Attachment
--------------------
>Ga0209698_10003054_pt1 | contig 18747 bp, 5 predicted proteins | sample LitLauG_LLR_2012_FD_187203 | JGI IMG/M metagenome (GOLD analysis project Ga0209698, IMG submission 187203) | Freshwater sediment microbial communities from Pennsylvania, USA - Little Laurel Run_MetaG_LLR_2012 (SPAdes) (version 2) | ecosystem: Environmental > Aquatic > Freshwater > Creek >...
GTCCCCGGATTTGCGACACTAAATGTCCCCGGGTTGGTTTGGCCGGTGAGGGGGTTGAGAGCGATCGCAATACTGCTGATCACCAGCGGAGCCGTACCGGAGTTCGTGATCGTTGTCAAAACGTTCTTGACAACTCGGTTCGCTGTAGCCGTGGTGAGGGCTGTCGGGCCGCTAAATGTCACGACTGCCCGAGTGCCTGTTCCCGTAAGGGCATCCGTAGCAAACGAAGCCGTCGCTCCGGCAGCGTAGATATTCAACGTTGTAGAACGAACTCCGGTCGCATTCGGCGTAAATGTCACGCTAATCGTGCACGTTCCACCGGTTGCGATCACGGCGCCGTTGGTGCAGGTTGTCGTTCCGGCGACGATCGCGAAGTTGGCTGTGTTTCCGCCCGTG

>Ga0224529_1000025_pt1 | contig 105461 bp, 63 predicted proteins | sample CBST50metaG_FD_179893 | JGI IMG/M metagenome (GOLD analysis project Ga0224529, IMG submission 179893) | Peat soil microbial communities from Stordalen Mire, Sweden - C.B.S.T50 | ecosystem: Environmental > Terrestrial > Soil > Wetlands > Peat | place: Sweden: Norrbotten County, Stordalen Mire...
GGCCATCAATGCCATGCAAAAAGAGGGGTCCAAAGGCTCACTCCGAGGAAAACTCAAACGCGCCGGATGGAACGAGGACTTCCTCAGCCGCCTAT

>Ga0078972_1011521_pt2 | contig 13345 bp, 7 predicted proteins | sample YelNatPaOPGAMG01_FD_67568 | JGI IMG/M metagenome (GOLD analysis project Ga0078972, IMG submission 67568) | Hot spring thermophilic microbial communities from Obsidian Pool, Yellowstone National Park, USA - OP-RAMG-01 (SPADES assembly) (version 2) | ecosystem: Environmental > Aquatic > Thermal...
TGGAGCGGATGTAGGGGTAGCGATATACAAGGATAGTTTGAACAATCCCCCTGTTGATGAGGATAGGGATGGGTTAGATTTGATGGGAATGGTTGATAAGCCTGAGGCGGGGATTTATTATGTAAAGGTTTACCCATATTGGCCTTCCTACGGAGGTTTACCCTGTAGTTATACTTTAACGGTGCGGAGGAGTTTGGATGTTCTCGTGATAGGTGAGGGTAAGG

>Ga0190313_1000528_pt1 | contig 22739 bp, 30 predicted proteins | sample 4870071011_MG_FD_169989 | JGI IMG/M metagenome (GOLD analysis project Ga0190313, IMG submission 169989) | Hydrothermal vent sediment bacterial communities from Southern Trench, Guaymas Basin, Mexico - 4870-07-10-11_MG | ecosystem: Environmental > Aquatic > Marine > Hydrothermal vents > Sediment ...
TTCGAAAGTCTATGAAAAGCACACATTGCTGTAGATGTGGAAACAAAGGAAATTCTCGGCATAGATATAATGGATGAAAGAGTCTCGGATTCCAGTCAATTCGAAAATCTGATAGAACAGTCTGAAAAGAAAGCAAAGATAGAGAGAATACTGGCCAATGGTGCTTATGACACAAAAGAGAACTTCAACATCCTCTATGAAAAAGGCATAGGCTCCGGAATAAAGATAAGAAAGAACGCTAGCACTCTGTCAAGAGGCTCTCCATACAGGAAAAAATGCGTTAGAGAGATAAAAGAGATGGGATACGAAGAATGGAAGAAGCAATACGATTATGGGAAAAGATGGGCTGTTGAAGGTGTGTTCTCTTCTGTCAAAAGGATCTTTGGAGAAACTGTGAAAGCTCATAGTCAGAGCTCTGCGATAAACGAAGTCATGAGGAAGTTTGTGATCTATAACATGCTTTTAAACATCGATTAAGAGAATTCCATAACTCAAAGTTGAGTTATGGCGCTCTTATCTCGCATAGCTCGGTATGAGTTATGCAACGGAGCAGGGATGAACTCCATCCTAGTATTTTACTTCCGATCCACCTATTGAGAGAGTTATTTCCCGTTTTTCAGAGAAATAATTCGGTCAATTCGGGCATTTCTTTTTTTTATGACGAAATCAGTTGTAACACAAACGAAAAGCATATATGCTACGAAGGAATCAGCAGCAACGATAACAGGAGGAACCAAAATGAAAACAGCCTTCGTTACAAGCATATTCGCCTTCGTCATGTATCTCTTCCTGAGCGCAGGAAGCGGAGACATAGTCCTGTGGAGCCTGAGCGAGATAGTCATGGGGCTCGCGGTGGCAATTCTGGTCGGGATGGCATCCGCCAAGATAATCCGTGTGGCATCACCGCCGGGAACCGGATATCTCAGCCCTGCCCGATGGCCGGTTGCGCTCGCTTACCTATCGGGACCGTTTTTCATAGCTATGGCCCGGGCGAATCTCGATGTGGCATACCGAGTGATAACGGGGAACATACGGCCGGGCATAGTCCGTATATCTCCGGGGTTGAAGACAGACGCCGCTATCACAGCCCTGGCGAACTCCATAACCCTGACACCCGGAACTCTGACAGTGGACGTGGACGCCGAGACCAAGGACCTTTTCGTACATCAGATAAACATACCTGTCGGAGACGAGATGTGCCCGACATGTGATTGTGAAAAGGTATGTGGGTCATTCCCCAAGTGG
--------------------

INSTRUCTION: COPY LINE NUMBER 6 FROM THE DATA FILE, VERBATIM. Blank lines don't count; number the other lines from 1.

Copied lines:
TGGAGCGGATGTAGGGGTAGCGATATACAAGGATAGTTTGAACAATCCCCCTGTTGATGAGGATAGGGATGGGTTAGATTTGATGGGAATGGTTGATAAGCCTGAGGCGGGGATTTATTATGTAAAGGTTTACCCATATTGGCCTTCCTACGGAGGTTTACCCTGTAGTTATACTTTAACGGTGCGGAGGAGTTTGGATGTTCTCGTGATAGGTGAGGGTAAGG